general arrangement of the solar system would be due, and not to hazard.
If any one has ever maintained that the universe is a pure throw of the dice, the theologians have abundantly refuted him. "How often," says Archbishop Tillotson, "might a man, after he had jumbled a set of letters in a bag, fling them out upon the ground before they would fall into an exact poem, yea, or so much as make a good discourse in prose! And may not a little book be as easily made by chance as this great volume of the world?" The chance world here shown to be so different from that in which we live would be one in which there were no laws, the characters of different things being entirely independent; so that, should a sample of any kind of objects ever show a prevalent character, it could only be by accident, and no general proposition could ever be established. Whatever further conclusions we may come to in regard to the order of the universe, thus much may be regarded as solidly established, that the world is not a mere chance-medley.
But whether the world makes an exact poem or not, is another question. When we look up at the heavens at night, we readily perceive that the stars are not simply splashed on to the celestial vault; but there does not seem to be any precise system in their arrangement either. It will be worth our while, then, to inquire into the degree of orderliness in the universe; and, to begin, let us ask whether the world we live in is any more orderly than a purely chance-world would be.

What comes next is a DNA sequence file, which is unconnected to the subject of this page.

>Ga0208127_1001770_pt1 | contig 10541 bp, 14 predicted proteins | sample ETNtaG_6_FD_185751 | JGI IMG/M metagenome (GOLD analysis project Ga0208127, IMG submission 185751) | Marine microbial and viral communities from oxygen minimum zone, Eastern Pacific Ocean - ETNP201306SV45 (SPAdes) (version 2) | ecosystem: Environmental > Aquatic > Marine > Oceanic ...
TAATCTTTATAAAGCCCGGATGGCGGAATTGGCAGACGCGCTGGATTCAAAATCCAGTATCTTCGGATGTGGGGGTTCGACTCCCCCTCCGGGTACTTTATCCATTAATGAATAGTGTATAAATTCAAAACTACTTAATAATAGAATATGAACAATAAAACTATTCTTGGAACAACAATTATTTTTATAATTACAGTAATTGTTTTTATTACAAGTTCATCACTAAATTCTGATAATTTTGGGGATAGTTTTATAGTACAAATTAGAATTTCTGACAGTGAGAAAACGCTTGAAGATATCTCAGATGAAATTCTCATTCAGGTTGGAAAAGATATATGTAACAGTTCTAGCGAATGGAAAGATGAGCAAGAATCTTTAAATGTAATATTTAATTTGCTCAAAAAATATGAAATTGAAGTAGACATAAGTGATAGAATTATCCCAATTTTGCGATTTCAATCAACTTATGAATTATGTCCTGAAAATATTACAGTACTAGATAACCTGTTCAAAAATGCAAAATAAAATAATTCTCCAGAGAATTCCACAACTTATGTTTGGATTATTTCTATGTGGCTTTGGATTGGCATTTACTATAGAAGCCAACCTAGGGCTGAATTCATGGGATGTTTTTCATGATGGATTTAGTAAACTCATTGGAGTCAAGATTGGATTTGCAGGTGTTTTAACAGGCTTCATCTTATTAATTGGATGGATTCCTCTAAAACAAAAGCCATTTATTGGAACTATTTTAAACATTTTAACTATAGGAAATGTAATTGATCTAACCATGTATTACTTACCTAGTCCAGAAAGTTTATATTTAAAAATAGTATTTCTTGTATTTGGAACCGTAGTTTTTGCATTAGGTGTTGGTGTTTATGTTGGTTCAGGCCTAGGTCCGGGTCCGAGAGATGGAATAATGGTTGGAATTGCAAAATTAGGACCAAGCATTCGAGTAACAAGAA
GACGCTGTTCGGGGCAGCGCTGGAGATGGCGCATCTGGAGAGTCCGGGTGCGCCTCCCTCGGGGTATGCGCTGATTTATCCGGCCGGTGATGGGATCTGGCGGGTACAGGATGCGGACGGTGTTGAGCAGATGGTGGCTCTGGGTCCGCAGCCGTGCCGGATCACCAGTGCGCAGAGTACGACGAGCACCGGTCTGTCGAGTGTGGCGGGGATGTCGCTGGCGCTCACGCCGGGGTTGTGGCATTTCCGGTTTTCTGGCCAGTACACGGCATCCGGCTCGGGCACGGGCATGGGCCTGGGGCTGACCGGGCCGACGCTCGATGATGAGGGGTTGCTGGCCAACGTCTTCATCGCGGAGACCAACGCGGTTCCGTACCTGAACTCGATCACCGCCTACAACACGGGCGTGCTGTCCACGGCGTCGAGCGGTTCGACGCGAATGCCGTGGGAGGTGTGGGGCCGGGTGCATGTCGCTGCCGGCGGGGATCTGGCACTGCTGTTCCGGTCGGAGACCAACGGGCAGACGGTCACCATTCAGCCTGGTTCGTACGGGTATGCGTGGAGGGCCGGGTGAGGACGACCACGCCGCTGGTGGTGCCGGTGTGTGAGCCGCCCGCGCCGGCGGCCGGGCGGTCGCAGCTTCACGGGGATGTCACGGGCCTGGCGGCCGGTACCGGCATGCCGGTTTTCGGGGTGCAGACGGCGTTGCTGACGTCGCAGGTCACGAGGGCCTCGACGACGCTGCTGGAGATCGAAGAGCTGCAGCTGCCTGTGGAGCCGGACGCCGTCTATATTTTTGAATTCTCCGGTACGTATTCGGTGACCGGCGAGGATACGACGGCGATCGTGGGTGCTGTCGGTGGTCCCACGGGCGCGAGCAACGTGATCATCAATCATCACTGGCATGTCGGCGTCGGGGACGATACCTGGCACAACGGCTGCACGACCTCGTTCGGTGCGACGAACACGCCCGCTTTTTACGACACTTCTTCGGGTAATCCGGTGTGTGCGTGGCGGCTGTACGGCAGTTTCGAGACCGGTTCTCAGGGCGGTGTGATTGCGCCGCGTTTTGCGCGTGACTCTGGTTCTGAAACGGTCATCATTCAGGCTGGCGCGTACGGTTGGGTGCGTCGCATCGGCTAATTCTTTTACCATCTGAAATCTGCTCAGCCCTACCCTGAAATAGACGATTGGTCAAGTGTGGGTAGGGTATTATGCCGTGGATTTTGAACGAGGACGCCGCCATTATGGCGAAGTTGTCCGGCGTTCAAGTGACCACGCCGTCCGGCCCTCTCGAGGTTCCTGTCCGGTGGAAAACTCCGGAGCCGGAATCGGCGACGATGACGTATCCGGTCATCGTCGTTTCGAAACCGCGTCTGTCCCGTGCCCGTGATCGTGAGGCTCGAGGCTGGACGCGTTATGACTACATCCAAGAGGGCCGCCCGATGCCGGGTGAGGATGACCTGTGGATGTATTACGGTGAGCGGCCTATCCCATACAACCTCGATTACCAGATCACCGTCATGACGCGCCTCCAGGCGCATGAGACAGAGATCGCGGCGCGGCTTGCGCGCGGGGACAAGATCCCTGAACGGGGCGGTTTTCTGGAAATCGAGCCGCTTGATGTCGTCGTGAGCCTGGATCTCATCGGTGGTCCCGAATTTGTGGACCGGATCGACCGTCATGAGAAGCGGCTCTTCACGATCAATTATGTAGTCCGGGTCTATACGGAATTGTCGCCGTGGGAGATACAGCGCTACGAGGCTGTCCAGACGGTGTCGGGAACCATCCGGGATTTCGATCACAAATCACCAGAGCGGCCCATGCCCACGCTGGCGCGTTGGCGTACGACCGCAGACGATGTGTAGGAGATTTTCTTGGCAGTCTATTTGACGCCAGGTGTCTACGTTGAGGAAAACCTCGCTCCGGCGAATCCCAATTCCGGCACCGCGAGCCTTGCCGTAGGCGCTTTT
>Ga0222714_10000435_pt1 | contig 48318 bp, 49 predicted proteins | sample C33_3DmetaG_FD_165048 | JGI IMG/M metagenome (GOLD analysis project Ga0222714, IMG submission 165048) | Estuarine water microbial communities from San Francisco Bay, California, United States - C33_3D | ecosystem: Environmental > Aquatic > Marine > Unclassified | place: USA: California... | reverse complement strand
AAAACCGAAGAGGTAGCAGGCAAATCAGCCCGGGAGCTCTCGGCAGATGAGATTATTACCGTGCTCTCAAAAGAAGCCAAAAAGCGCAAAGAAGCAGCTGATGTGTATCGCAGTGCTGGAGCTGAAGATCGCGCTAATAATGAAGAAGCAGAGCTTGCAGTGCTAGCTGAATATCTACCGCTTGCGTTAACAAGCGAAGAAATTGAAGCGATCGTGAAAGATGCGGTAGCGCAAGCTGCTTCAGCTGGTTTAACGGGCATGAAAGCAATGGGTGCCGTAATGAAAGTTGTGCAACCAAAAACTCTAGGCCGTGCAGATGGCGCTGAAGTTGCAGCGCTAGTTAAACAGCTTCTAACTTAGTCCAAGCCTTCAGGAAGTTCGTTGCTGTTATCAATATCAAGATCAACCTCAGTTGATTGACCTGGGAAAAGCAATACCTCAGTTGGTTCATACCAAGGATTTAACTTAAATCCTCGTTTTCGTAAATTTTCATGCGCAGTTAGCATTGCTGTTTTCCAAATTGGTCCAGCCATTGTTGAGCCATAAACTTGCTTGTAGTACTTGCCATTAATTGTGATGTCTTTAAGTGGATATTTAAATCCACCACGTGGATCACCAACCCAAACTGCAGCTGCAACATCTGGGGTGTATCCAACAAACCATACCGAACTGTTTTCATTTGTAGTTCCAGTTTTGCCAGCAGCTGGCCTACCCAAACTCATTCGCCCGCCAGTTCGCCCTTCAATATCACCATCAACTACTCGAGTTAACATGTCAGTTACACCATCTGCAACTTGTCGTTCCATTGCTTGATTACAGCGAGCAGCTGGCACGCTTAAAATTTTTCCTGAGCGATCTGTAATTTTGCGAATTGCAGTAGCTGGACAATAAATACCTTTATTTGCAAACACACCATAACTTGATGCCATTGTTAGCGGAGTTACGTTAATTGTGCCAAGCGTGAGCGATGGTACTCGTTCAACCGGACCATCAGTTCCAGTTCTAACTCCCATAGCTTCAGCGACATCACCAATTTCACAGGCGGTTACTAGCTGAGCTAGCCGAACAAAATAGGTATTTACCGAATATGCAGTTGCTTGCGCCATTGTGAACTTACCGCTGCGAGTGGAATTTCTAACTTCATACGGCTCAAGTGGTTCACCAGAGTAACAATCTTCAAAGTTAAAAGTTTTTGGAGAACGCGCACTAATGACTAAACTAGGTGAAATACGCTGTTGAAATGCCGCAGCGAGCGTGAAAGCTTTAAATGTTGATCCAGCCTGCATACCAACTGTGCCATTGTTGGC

Any uniformity, or law of Nature, may be stated in the form, "Every A is B;" as, every ray of light is a non-curved line, every body is accelerated toward the earth's centre, etc. This is the same as to say, "There does not exist any A which is not B;" there is no curved ray; there is no body not accelerated toward the earth; so that the uniformity consists in the non-occurrence in Nature of a certain combination of characters (in this case, the combination of being A with being non-B). And, conversely, every case of the non-occurrence of a combination of characters would constitute a uniformity in Nature. Thus, suppose the quality A is never found in combination with the quality C: for example, suppose the quality of idiocy is never found in combination with that of having a well-developed brain. Then nothing of the sort A is of the sort C, or everything of the sort A is of the sort non-C (or say, every idiot has an ill-developed brain), which, being something universally true of the A's, is a uniformity in the world. Thus we see that, in a world where there were no uniformities, no logically possible combination of characters would be excluded, but every combination would exist in some object. But two objects not identical must differ in some of their characters, though it be only in the character of being in such-and-such a place. Hence, precisely the same
- For the present purpose, the negative of a character is to be considered as much a character as the positive, for a uniformity may either be affirmative or negative. I do not say that no distinction can be drawn between positive and negative uniformities.